South Africa

South Africa losing young, skilled taxpayers

Skilled South Africans are flooding out of the country to destinations like the United Kingdom, Australia, New Zealand, and the United States.

The South African Revenue Service’s (SARS’s) latest tax data shows that thousands of South Africans have ended their tax residency.

Since 2017, more than 40,500 taxpayers indicated that they ceased to be tax residents of South Africa. However, it does not paint the full picture of the skills migration.

Frank Blackmore, the lead economist at KPMG, explained that no government department officially tracks emigration from South Africa.

It means that far more skilled professionals left South Africa than the 40,500 taxpayers who changed their tax residency.

It is also no longer wealthy taxpayers who make up the bulk of South Africans leaving in search of a better future elsewhere.

Blackmore said only 2,700 of the 40,500 South African citizens who ceased to be tax residents earn more than R500,000 annually. Only 1,100 earn over R1 million per year.

“It shows that the majority of people who left South Africa are young people who earn less than R500,000 per year,” he said.

They are mostly young professionals starting to enter the work market and build a career and life in South Africa.

However, slow economic growth, load-shedding, crime, and political uncertainty make them look for greener pastures overseas.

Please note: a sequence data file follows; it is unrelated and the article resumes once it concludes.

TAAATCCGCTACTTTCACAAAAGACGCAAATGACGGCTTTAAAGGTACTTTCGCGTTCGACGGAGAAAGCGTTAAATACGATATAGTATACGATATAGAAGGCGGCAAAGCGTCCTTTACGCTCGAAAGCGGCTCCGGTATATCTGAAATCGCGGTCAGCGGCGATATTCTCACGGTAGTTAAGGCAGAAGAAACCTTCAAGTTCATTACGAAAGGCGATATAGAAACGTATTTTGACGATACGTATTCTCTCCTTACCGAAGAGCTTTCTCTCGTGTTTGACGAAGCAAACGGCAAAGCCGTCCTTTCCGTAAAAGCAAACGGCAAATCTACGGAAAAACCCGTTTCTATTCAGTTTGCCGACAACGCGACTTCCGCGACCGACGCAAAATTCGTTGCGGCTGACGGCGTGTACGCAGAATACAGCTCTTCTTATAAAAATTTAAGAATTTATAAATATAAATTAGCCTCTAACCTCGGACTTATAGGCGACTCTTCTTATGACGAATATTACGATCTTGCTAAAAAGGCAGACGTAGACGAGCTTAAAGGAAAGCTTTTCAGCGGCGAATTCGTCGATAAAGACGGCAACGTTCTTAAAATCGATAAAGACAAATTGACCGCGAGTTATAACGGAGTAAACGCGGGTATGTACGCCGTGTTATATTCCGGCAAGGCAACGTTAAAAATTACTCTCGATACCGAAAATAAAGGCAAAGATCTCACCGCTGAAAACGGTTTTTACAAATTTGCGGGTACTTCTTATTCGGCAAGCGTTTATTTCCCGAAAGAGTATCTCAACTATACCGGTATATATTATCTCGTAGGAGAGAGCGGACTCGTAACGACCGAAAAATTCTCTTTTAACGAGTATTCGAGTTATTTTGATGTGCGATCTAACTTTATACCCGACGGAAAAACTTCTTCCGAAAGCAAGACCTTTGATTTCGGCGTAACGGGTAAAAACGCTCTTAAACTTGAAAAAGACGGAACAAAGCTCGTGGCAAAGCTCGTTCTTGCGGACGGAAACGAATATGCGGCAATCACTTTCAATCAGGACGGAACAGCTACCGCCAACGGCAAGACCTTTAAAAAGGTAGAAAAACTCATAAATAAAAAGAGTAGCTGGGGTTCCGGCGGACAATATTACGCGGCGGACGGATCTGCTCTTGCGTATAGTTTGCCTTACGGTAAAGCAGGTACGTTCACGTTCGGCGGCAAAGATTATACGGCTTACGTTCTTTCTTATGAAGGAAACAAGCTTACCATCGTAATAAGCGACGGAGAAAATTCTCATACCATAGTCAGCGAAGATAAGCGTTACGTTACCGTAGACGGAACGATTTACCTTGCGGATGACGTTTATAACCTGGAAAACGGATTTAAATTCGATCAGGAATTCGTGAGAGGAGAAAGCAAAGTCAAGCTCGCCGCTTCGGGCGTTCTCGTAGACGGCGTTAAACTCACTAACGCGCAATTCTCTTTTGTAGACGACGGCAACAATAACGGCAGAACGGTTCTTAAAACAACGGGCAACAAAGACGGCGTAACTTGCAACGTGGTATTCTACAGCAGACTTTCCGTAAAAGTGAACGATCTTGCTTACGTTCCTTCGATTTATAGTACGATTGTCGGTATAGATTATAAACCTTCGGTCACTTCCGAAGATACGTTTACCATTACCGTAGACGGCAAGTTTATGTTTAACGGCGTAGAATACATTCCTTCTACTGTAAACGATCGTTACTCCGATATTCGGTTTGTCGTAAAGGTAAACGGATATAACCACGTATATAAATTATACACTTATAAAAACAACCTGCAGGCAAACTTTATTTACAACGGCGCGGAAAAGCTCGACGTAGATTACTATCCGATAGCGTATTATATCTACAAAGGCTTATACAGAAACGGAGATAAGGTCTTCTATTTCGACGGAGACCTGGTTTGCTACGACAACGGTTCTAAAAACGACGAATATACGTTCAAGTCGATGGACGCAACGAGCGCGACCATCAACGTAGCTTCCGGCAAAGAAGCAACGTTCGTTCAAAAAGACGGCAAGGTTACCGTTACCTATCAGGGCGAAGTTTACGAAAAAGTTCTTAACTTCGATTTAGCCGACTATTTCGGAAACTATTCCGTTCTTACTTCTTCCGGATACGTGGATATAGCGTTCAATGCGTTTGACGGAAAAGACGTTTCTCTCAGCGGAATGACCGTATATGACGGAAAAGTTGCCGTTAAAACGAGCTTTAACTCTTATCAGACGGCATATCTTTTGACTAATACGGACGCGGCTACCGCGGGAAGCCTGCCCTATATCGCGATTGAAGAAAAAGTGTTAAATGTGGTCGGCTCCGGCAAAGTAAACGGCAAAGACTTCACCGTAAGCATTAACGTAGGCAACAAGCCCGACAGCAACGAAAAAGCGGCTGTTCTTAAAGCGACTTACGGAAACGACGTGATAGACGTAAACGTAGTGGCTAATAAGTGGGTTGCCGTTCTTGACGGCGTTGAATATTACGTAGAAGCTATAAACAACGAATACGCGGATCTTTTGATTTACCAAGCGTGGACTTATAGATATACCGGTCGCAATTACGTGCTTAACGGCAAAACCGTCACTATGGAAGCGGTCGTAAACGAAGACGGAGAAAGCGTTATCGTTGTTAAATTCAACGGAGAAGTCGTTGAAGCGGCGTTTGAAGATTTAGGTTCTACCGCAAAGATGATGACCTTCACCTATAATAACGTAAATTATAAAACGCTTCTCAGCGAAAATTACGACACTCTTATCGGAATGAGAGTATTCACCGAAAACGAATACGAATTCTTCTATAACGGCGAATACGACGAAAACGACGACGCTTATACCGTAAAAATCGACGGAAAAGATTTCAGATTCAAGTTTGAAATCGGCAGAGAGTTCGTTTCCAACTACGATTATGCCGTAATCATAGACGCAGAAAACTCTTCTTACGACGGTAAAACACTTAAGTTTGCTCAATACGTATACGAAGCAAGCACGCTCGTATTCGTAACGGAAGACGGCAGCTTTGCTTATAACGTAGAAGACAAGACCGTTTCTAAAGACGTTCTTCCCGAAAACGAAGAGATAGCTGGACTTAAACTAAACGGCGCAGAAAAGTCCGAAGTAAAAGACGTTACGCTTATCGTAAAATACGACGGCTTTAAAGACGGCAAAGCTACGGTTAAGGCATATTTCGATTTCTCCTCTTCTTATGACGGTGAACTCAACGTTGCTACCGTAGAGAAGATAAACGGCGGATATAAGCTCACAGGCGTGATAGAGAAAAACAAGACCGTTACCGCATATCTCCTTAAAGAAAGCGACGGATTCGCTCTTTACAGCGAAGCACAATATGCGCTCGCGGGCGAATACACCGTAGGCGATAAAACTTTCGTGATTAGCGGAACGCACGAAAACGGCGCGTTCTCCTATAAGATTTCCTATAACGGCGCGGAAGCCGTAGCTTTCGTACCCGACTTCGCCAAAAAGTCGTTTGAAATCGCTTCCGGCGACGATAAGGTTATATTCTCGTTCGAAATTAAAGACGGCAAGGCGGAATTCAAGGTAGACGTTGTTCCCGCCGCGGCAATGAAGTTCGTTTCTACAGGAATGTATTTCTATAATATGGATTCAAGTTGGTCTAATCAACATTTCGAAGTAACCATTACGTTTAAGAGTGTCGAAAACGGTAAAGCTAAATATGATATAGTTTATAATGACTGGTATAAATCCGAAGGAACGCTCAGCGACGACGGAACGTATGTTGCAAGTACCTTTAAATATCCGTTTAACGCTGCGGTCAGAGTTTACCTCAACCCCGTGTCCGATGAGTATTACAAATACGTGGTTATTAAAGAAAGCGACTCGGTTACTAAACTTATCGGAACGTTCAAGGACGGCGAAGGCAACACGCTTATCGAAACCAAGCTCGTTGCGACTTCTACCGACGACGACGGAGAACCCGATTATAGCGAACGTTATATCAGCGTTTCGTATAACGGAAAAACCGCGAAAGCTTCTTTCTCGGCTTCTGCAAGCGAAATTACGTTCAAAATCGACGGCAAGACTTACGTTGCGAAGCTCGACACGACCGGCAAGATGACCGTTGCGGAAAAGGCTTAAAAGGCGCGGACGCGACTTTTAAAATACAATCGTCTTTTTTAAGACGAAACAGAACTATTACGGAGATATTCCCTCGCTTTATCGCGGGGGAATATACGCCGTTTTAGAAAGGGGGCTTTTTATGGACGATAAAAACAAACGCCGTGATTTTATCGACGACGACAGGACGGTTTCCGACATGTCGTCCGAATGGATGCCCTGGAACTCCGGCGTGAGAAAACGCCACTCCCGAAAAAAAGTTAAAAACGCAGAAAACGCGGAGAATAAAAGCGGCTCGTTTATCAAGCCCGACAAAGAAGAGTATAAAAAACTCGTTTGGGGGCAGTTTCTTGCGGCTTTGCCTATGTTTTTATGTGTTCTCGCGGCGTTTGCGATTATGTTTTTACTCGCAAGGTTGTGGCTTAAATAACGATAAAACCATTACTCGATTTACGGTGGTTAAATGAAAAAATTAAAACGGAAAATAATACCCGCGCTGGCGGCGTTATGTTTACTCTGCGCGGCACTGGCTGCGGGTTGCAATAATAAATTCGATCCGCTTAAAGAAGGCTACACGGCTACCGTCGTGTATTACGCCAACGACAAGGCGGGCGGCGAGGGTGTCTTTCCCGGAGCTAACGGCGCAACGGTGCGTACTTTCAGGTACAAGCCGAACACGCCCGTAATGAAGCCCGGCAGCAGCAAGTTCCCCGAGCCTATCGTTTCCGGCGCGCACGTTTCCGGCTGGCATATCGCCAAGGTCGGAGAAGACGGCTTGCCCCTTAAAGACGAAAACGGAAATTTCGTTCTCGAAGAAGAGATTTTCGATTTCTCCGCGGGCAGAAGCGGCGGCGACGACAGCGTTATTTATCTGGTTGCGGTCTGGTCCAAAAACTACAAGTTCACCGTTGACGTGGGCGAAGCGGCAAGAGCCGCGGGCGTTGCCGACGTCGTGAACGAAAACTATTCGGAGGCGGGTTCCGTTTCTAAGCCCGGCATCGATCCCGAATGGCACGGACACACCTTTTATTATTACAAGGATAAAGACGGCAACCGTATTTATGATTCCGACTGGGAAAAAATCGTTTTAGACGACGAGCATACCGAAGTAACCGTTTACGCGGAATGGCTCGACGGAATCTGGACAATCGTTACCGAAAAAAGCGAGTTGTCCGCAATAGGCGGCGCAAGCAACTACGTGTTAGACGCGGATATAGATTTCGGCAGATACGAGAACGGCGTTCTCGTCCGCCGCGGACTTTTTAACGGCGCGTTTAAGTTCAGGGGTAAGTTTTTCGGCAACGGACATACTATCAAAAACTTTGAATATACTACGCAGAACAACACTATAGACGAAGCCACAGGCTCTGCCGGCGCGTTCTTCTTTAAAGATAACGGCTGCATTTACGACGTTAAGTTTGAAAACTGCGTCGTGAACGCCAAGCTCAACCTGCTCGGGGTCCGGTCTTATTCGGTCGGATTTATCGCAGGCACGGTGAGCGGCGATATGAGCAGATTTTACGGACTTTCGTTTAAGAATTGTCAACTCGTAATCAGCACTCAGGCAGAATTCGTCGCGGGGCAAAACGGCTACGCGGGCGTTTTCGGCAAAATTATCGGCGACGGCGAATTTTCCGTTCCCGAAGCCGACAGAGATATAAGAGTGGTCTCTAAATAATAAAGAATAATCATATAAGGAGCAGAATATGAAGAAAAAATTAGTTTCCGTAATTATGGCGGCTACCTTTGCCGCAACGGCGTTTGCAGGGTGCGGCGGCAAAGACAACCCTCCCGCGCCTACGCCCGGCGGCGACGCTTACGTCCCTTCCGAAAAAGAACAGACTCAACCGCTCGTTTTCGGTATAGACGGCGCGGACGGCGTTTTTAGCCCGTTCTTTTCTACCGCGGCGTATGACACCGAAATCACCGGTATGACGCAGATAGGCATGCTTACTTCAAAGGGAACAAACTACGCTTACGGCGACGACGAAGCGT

Frank Blackmore
Frank Blackmore, the lead economist at KPMG

Losing these young, skilled professionals is tremendously damaging to South Africa and the local economy.

Besides billions in lost tax revenue, the country will not benefit from the long careers ahead of them and their investments in the economy.

These talented people are now helping to grow other countries’ economies, including the United Kingdom, Australia, New Zealand, and the United States.

These countries have policies to attract talented young professionals, which shows how valuable they are.

Blackmore blamed the government’s mismanagement of the economy and taxpayers’ money for many people leaving South Africa.

South African taxpayers have two big options to protest the government wasting money – vote them out of power or leave.

As taxpayers are in the minority in South Africa, many people don’t believe their vote will be enough to affect change. As such, they opt to leave.

“Until the government manages taxpayer money more responsibly, you will see more young people emigrating,” he said.


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